Sep 26 '14 at 20:07
  • 2
    \$\begingroup\$ @konijn I think they should be handled explicitly, as I did above. Admittedly, I cheated a bit—floating-point equality is trickier than that. If you wanted to handle equal averages correctly, you'd need to do some kind of fuzzy equality. Still, the result would be the same. \$\endgroup\$ Sep 26 '14 at 20:11
  • \$\begingroup\$ My bad, I missed that and I agree that is far more elegant \$\endgroup\$
    – konijn
    Sep 26 '14 at 20:14
  • \$\begingroup\$ Nice answer, neater code on a neat code base. However i would prefer, for the end of arrayCompare : ‘if (averageA==averageB) return 0;‘ ‘return (averageA<averageB) ? 1 : -1‘ \$\endgroup\$ Sep 29 '14 at 17:47
3
\$\begingroup\$

It contains a bug!

var smaller = [100, 80], larger = [];

The secound appears twice, because 0 / 0 is a NaN, and 90 > NaN is false.

length = array.length

This is worses the readability. In complicated expressions new variable could help, but array.length too simple to create a new variable.

function largestAveragedArray(array1, array2)

There is no reason to put comparing expression into a new method. KISS.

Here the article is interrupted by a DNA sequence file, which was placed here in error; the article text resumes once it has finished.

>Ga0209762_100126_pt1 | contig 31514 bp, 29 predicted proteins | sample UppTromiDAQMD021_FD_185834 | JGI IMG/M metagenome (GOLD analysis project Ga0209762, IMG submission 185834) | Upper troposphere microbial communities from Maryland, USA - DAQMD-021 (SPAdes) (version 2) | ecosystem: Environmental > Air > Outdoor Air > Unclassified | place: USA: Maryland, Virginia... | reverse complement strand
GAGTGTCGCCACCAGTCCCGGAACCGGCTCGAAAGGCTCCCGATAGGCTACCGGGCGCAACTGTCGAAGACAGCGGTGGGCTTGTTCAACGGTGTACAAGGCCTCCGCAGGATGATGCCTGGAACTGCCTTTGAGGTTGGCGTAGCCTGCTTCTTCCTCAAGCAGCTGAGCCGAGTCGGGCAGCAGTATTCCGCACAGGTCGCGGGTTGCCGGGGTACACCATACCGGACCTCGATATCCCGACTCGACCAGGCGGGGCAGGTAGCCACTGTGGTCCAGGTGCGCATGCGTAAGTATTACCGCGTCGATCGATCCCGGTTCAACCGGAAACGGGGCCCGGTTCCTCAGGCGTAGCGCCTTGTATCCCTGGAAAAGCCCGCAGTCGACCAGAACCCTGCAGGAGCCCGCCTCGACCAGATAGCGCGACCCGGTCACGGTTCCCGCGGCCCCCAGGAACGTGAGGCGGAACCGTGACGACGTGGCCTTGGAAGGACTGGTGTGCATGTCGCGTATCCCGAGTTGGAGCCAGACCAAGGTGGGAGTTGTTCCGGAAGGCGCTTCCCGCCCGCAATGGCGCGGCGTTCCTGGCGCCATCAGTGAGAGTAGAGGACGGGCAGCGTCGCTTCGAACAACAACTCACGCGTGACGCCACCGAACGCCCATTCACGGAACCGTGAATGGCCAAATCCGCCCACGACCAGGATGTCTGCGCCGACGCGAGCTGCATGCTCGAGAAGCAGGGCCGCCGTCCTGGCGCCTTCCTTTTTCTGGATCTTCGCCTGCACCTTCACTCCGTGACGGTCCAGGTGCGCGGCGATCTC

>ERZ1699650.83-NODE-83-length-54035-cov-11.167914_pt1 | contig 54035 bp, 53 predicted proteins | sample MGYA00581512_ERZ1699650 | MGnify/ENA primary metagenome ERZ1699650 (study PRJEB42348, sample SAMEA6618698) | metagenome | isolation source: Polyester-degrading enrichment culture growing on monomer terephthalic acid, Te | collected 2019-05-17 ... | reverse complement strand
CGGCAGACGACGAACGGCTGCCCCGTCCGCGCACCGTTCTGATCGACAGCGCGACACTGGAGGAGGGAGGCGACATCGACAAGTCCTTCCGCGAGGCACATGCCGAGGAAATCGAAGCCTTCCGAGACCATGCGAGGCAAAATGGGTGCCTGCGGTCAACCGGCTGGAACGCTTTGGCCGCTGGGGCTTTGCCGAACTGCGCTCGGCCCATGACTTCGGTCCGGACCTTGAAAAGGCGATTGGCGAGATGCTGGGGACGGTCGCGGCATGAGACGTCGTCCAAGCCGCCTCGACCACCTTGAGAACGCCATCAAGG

document.write(compare(larger, smaller) + '<br>' + compare(smaller, larger));

More fancy to use console.log(compare(larger, smaller), compare(smaller, larger)) ;) // console has many cool methods

And what about if equals?

\$\endgroup\$
2
  • \$\begingroup\$ Can you elaborate on unnecessary iterations? \$\endgroup\$
    – konijn
    Sep 26 '14 at 20:32
  • 1
    \$\begingroup\$ This still gets it wrong. The average of a list of no elements is not 0. Throw an exception, don't use a default if there isn't one. Also, your faster algorithm will fail if negative numbers are permitted. \$\endgroup\$ Sep 26 '14 at 22:01
-2
\$\begingroup\$

Actully thats a best algorithm for it

var smaller = [100, 80],
    same = [ 100,100],
      larger = [100, 100];


function largestAveragedArray( a, b ){
    var c = a.length > b.length ? a : b
        , i = 0
        , sumA = 0
        , sumB = 0